Be sure to give the veggies a good chop as this will increase the surface area that gets exposed to the simmering water.
I’ll start by browning the mirepoix in some oil at just over medium heat.
It seems like I let this cook longer each time I make stock as the additional browning gives you a bump in flavor, so don’t be afraid to let some color develop over a 10-15 minute sweat.
Once browned, each pot will get:
1/2 bunch parsley
1 teaspoon black peppercorns
1 gallon cold water
The pot on the left gets 3 tablespoons nutritional yeast.
And the pot on the right will get:
2 tablespoons tomato paste
1/2 pound mushrooms
Bring this to a boil and then reduce heat to a simmer, partially covering.
Big Important Note: I probably add less salt to stock than most peeps because I think it gives you more leeway down the road. So I salted the veggies when they were sweating, but there’s no additional salt in these pots yet — if that grates you then you can add 1/2 teaspoon salt to a gallon sized pot for the simmer, and then add more to taste when it’s done.
Simmering for 60-90 minutes will extract the majority of the flavor from the veggies. Here’s how these batches looked after 90 minutes:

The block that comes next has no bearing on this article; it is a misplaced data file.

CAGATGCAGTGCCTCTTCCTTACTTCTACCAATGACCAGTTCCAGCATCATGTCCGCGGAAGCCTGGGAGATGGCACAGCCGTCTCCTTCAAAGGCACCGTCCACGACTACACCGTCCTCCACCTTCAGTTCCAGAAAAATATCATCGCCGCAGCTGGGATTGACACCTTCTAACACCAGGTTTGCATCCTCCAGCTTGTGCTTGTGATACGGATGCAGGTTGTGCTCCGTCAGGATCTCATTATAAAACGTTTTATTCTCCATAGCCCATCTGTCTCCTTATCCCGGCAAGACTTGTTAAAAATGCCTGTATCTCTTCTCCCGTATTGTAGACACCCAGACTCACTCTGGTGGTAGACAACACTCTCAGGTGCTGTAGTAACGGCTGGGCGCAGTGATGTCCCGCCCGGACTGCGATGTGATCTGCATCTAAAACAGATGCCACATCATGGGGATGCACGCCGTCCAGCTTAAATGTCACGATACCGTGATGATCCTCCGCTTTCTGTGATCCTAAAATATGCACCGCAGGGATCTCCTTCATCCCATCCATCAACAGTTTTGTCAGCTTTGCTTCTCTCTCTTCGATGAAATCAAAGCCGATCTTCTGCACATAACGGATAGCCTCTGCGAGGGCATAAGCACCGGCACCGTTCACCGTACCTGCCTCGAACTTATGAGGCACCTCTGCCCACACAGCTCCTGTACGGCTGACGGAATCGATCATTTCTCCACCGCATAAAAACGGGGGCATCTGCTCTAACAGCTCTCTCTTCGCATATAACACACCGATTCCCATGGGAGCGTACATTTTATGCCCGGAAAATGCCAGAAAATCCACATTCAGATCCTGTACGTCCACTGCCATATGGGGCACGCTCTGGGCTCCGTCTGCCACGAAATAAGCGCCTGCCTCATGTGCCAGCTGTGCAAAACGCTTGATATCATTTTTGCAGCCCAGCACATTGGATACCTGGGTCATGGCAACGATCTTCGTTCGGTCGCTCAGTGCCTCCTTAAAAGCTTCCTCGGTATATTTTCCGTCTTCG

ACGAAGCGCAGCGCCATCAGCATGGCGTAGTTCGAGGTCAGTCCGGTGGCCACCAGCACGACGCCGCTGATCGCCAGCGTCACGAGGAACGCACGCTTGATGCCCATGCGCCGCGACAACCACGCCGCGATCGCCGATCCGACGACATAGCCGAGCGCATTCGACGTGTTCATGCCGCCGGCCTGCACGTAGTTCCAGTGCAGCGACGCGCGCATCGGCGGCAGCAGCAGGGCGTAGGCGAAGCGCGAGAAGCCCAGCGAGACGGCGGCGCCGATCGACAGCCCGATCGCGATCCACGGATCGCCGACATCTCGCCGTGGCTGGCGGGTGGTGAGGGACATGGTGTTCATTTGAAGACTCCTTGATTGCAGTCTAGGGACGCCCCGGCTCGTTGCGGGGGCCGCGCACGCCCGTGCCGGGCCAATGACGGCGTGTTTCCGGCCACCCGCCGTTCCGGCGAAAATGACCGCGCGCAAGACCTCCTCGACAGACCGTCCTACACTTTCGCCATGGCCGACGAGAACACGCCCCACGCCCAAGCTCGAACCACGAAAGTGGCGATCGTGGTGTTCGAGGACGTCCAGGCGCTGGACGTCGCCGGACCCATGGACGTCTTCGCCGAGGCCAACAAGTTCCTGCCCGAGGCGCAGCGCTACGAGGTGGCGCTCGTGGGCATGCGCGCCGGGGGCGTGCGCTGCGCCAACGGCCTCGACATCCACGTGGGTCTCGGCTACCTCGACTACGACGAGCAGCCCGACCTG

And the flavor?!
Even though the tomato/mushroom batch on the right looks more enticing, the taste battle was not even close and the nutritional yeast batch was a clear winner.
I have to admit I was a little shocked at the improvement in flavor from this simple ingredient. More depth, more savoriness, and just plain better — awesome!
The nutritional yeast will cloud up your stock if you add it in at the beginning, but I think that’s a good trade-off for the improved flavor.
I added 1/2 teaspoon of salt to this 3/4 gallon of stock and then slurped down an entire bowl of it. It’s quite satisfying as is, and when you consider that this is only the starting point for your soups and sauces then the possibilities become endless.
Again I want to mention that I typically only partially season homemade stock. A half teaspoon of salt at this point will get you going, but you’ll need more to fully season it down the road — I just think it’s better to wait to fully season it until you know which recipe you’re using it in.